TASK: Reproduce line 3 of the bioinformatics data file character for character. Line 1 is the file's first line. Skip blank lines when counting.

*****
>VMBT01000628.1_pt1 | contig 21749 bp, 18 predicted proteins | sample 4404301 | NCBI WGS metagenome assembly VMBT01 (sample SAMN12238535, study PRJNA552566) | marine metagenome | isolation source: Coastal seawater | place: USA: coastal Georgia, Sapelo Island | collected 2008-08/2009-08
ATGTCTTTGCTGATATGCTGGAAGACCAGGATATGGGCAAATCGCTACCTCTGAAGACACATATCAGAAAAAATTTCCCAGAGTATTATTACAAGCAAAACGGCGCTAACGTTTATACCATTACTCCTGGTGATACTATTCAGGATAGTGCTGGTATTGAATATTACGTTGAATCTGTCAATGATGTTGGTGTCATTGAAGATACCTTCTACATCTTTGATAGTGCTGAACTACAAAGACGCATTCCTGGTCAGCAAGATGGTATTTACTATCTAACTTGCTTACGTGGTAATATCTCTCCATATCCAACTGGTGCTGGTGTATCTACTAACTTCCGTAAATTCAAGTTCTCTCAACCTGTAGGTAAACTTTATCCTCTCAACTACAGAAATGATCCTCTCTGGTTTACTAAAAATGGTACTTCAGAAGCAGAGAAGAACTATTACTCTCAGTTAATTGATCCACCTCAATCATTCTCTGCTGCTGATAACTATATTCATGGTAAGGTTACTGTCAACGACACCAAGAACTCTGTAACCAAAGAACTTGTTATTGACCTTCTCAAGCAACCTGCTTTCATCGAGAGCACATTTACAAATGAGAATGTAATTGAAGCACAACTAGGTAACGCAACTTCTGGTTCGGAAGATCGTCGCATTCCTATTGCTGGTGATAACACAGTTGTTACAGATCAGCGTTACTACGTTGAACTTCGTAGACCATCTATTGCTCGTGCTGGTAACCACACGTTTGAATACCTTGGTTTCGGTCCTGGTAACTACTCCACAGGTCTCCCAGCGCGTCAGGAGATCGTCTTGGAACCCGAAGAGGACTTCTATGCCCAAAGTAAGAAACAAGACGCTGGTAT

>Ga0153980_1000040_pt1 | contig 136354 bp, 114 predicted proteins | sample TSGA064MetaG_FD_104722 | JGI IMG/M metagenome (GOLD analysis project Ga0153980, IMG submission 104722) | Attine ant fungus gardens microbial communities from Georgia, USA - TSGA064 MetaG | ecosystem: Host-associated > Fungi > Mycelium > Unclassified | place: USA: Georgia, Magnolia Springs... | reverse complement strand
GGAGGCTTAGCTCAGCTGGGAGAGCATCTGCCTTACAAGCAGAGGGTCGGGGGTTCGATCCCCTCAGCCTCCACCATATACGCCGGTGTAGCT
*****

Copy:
>Ga0153980_1000040_pt1 | contig 136354 bp, 114 predicted proteins | sample TSGA064MetaG_FD_104722 | JGI IMG/M metagenome (GOLD analysis project Ga0153980, IMG submission 104722) | Attine ant fungus gardens microbial communities from Georgia, USA - TSGA064 MetaG | ecosystem: Host-associated > Fungi > Mycelium > Unclassified | place: USA: Georgia, Magnolia Springs... | reverse complement strand